Police Nail German OpenNap Server
In Germany's first anti-p2p 'action', German police have apparently raided an OpenNap enthusiast's house in Fürth in the south, seizing six computers.
An unnamed individual, "allegedly operating a peer-to-peer (P2P) 'OpenNap Napster-clone' server and distributing music files to thousands of users," was reported to the police by the IFPI (International Federation of the Phonographic Industry), the association brags.
The IFPI is headed up by smooth-talking, fast-walking Jay Berman who said more than 1,000,000 files were offered over a period of several weeks, adding:
"Their [p2p fans] actions are hurting everyone in the creative chain, and they are making it difficult for legitimate on-line services to compete."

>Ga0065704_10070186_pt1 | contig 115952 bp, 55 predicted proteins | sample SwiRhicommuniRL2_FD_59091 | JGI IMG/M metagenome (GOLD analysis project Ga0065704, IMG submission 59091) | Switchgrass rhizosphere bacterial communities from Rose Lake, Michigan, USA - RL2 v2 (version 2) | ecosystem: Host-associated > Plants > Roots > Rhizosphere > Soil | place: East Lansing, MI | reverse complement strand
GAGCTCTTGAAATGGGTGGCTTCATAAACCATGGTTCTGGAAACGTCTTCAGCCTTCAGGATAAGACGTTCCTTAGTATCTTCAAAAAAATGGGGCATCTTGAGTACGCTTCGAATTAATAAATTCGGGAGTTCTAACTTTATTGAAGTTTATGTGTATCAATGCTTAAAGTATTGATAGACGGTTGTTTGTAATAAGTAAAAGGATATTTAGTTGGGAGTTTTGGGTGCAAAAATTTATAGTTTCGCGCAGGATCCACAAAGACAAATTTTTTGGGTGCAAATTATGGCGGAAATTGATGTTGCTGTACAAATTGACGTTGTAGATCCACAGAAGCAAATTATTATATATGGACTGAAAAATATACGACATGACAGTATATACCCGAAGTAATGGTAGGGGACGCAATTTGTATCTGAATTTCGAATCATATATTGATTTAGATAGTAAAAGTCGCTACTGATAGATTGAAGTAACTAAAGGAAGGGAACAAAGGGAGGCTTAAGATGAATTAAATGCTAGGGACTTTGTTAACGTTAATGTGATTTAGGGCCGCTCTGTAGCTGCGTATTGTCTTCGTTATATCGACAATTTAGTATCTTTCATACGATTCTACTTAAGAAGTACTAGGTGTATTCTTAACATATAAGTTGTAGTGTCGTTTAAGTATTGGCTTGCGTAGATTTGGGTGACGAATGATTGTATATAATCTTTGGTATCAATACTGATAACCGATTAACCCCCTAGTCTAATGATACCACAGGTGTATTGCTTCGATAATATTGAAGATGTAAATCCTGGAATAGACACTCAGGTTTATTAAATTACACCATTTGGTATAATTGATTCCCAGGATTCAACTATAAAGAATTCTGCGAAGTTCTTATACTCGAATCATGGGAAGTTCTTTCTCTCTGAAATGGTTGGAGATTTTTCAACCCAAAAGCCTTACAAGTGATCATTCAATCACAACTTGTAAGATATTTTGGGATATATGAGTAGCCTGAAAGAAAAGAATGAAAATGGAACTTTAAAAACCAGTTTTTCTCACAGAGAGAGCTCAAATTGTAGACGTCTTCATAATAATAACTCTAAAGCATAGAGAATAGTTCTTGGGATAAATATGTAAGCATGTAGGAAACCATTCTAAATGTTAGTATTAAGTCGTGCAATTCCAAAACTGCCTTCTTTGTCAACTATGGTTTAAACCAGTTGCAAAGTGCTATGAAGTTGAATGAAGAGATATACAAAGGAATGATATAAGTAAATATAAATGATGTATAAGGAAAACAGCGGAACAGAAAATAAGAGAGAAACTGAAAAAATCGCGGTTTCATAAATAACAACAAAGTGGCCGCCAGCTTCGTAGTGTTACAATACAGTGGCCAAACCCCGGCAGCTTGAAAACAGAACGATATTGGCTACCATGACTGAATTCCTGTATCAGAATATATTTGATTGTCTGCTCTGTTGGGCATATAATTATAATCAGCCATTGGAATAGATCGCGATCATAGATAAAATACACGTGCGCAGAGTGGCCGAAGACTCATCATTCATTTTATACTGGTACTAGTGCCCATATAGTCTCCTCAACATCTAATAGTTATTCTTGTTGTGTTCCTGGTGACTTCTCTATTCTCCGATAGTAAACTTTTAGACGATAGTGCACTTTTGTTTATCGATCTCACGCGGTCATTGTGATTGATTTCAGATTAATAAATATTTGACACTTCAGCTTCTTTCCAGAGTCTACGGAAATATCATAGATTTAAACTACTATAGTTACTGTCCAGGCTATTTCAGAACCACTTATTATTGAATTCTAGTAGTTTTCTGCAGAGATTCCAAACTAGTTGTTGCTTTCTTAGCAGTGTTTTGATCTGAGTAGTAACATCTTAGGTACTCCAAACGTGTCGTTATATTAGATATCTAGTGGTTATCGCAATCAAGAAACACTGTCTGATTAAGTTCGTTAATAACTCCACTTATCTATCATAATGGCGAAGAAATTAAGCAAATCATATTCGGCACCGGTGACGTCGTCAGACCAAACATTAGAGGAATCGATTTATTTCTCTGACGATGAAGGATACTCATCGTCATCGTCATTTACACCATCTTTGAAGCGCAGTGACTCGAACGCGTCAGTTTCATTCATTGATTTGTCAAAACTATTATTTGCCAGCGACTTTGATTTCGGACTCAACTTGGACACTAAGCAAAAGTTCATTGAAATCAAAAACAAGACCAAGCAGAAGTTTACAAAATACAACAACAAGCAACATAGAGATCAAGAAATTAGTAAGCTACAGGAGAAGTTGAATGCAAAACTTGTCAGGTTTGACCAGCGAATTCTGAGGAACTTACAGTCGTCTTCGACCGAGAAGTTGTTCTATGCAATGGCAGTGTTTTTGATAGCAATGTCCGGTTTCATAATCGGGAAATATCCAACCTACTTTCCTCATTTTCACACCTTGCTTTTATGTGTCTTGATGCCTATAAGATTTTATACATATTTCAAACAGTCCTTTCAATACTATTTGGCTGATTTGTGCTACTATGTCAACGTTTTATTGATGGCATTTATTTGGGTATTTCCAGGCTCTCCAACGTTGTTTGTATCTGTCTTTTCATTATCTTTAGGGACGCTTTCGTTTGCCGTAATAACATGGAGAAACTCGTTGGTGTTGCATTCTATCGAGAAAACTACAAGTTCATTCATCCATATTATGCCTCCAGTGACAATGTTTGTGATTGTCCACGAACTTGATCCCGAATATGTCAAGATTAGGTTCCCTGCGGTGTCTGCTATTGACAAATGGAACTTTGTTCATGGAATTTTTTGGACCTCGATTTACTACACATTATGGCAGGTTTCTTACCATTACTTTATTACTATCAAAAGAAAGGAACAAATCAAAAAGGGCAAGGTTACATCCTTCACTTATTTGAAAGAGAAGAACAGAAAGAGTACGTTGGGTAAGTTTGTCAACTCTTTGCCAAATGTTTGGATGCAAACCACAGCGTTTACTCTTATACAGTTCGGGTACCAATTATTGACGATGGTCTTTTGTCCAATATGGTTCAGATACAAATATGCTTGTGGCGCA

Where Napster was a protocol for sharing files between users, OpenNap extends the Napster protocol so any media type can be shared, and servers linked together.
"Average people with a Static IP address, large bandwidth and processing power could start their own OpenNap community that operated exactly as Napster did," says Slyck here.
"Over 100 independent servers were in operation, and its resourcefulness almost out-Napped Napster.
"Several servers would be clustered together creating sub-networks within OpenNap. Some of the more memorable networks
were MusicCity and DJNap.
"However, the RIAA saw the success as a threat and during the spring of 2001, they promptly shut many OpenNap servers down by going through the ISP's of the operators. Since that time, OpenNap has regrouped, as a new breed of foreign based servers are making things bright again for this community."